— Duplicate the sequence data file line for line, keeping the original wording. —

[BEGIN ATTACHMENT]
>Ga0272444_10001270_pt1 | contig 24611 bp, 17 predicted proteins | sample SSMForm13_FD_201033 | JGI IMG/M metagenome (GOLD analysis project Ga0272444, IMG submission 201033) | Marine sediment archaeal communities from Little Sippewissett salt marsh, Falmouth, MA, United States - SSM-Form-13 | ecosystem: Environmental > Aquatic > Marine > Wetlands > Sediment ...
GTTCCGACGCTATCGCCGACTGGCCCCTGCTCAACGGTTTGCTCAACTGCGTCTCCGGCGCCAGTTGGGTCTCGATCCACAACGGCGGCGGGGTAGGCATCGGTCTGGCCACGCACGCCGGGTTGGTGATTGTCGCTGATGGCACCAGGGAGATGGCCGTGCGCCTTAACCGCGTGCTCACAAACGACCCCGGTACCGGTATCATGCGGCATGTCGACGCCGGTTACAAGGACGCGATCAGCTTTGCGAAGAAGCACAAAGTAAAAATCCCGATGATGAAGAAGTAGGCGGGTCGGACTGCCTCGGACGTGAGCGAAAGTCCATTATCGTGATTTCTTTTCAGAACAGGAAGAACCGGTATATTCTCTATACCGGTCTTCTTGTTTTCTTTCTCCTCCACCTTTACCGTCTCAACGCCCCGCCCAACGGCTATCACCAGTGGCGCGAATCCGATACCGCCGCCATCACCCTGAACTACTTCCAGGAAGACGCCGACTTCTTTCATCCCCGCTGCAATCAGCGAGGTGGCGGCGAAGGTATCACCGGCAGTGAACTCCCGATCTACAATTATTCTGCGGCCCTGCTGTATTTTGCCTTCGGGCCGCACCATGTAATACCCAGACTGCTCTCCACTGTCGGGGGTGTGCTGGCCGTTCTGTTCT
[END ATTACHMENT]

>Ga0272444_10001270_pt1 | contig 24611 bp, 17 predicted proteins | sample SSMForm13_FD_201033 | JGI IMG/M metagenome (GOLD analysis project Ga0272444, IMG submission 201033) | Marine sediment archaeal communities from Little Sippewissett salt marsh, Falmouth, MA, United States - SSM-Form-13 | ecosystem: Environmental > Aquatic > Marine > Wetlands > Sediment ...
GTTCCGACGCTATCGCCGACTGGCCCCTGCTCAACGGTTTGCTCAACTGCGTCTCCGGCGCCAGTTGGGTCTCGATCCACAACGGCGGCGGGGTAGGCATCGGTCTGGCCACGCACGCCGGGTTGGTGATTGTCGCTGATGGCACCAGGGAGATGGCCGTGCGCCTTAACCGCGTGCTCACAAACGACCCCGGTACCGGTATCATGCGGCATGTCGACGCCGGTTACAAGGACGCGATCAGCTTTGCGAAGAAGCACAAAGTAAAAATCCCGATGATGAAGAAGTAGGCGGGTCGGACTGCCTCGGACGTGAGCGAAAGTCCATTATCGTGATTTCTTTTCAGAACAGGAAGAACCGGTATATTCTCTATACCGGTCTTCTTGTTTTCTTTCTCCTCCACCTTTACCGTCTCAACGCCCCGCCCAACGGCTATCACCAGTGGCGCGAATCCGATACCGCCGCCATCACCCTGAACTACTTCCAGGAAGACGCCGACTTCTTTCATCCCCGCTGCAATCAGCGAGGTGGCGGCGAAGGTATCACCGGCAGTGAACTCCCGATCTACAATTATTCTGCGGCCCTGCTGTATTTTGCCTTCGGGCCGCACCATGTAATACCCAGACTGCTCTCCACTGTCGGGGGTGTGCTGGCCGTTCTGTTCT